Course code:



I - Introductory

Class size limit:


Meets the following requirements:

  • ES - Environmental Science

Lab fee:


Typically offered:

Once every three years

The Arctic and Antarctic represent some of the most extreme environments on the planet. As physical places, both poles play an important role in governing the planet’s climate and heat flow. Both are suspected to be rich in minerals and are thought to perhaps hold short-term relief from current world shortages in natural resources. As ecosystems, both are hugely productive in spite of, and in part because of the extreme temperatures they experience; certain species are found nowhere else and in fact thrive in these remote locales. Superimposed upon these natural environments is the presence of humans. Exploration of both areas has been particularly focused in the past century, with countless stories of the perseverance and persistence of our pioneering spirit. Initially surveyed to forward nationalistic agendas, both poles are now sites of scientific inquiry. In particular, the political model that currently governs Antarctica as one massive Protected Area has no precedent and perhaps suggests a way forward for environmental agendas working on global scales. More recently, the poles have been exploited by ecotourism businesses.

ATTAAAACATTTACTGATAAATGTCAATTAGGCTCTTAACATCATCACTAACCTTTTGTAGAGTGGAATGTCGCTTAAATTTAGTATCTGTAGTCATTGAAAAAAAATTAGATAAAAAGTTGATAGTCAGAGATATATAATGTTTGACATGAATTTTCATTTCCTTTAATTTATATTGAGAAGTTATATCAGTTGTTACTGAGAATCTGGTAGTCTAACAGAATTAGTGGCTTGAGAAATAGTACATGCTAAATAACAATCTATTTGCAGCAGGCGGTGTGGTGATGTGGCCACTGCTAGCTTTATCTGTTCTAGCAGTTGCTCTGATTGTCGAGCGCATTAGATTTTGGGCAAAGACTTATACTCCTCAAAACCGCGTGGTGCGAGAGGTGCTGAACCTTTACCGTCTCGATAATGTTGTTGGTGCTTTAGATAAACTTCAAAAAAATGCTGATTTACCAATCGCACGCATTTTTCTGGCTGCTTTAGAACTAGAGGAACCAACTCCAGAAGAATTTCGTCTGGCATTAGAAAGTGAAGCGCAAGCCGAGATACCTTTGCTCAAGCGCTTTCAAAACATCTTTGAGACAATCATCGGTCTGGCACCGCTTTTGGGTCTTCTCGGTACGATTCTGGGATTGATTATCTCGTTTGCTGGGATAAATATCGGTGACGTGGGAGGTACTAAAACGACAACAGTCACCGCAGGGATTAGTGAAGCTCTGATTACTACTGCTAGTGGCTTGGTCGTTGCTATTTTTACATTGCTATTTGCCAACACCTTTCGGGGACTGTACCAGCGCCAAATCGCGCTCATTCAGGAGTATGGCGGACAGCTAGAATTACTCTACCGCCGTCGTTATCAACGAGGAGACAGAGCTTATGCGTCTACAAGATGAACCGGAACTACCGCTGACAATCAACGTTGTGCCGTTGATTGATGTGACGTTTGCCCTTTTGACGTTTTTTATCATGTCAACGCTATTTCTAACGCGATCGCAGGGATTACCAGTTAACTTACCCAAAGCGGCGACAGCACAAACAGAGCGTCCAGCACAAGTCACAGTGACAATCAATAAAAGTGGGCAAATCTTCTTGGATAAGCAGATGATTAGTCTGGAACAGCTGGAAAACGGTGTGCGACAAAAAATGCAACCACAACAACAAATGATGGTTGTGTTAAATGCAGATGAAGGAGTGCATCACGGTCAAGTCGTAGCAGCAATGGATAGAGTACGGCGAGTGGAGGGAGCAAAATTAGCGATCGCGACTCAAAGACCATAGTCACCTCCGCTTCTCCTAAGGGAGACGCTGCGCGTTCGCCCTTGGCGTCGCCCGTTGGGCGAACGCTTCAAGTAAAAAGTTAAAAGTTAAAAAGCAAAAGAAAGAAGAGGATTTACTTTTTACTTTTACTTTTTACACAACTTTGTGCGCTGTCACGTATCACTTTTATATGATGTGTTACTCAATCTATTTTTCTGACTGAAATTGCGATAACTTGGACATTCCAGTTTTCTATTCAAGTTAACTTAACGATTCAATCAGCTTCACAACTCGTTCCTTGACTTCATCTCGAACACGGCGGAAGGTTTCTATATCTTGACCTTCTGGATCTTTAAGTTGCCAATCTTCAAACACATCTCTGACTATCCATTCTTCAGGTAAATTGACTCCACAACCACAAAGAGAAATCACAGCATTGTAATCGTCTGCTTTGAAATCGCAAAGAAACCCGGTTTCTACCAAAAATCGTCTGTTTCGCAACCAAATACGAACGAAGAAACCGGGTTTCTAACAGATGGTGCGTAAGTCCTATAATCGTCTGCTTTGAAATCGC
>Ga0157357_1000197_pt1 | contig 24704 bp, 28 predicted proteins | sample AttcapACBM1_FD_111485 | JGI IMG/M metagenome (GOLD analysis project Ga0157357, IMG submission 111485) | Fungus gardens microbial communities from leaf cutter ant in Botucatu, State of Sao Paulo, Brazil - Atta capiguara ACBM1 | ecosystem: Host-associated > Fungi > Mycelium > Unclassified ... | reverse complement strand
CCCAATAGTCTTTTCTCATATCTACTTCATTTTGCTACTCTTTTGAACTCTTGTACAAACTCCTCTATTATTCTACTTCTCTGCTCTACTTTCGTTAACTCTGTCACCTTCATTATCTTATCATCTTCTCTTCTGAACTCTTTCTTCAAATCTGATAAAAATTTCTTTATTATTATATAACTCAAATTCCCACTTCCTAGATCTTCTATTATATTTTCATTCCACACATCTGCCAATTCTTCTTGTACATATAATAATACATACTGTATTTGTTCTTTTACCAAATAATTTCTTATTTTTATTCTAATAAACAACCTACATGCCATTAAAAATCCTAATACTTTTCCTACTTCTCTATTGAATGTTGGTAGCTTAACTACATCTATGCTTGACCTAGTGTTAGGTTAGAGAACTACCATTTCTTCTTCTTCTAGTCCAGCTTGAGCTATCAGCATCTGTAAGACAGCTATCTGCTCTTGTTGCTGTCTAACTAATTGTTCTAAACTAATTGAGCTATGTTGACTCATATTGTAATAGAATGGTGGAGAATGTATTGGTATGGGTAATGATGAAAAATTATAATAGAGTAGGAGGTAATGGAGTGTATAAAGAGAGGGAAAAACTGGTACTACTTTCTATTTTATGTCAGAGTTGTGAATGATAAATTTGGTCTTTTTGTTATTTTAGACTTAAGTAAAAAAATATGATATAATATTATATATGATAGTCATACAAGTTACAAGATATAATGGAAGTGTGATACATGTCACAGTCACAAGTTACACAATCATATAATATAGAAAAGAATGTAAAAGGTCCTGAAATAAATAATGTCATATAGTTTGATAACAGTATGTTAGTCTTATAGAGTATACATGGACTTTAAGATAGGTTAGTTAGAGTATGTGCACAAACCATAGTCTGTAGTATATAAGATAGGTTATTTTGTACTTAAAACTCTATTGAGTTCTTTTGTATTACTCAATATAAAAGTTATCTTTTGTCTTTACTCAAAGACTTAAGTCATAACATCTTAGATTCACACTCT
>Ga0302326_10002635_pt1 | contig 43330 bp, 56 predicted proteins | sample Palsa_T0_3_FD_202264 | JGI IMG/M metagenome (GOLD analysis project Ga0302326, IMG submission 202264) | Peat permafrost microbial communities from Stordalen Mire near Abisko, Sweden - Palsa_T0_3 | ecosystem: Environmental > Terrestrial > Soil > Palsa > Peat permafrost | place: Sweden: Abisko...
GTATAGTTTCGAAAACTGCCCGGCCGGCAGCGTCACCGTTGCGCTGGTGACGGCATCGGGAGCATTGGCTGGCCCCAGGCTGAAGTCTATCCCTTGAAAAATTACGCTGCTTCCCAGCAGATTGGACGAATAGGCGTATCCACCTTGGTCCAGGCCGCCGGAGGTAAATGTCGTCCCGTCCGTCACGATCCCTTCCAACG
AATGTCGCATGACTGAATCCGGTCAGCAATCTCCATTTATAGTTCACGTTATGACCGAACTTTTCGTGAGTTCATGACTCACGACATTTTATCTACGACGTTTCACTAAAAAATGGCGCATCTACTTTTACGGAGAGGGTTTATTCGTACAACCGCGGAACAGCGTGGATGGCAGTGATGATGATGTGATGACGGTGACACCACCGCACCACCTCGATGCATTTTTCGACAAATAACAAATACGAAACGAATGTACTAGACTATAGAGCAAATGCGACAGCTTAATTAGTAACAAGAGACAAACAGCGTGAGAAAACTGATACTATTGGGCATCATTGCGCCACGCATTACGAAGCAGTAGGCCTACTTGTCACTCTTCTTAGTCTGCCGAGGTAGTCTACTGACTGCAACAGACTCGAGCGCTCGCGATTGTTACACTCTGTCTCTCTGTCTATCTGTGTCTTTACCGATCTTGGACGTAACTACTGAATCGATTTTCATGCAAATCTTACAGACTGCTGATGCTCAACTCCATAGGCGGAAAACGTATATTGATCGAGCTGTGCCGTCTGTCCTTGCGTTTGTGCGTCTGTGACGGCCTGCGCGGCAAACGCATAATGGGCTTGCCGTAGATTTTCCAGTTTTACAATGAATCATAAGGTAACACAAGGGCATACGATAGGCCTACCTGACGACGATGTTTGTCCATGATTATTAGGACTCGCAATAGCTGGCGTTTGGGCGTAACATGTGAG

This class examines the provinces of the Arctic and Antarctic, wildernesses whose boundaries can be defined physically, biologically, geologically and politically. We will examine the rich and highly adapted diversity of life as it is affected by local and global oceanography and atmospheric science, and assess the impacts of climate change on these fragile environments. We will also review our relationship with these places and examine what future we might play in preserving, and/or exploiting the polar regime, using Human Ecology as a model for our understanding. Evaluation will be by two term papers and participation in class activities.



Always visit the Registrar's Office for the official course catalog and schedules.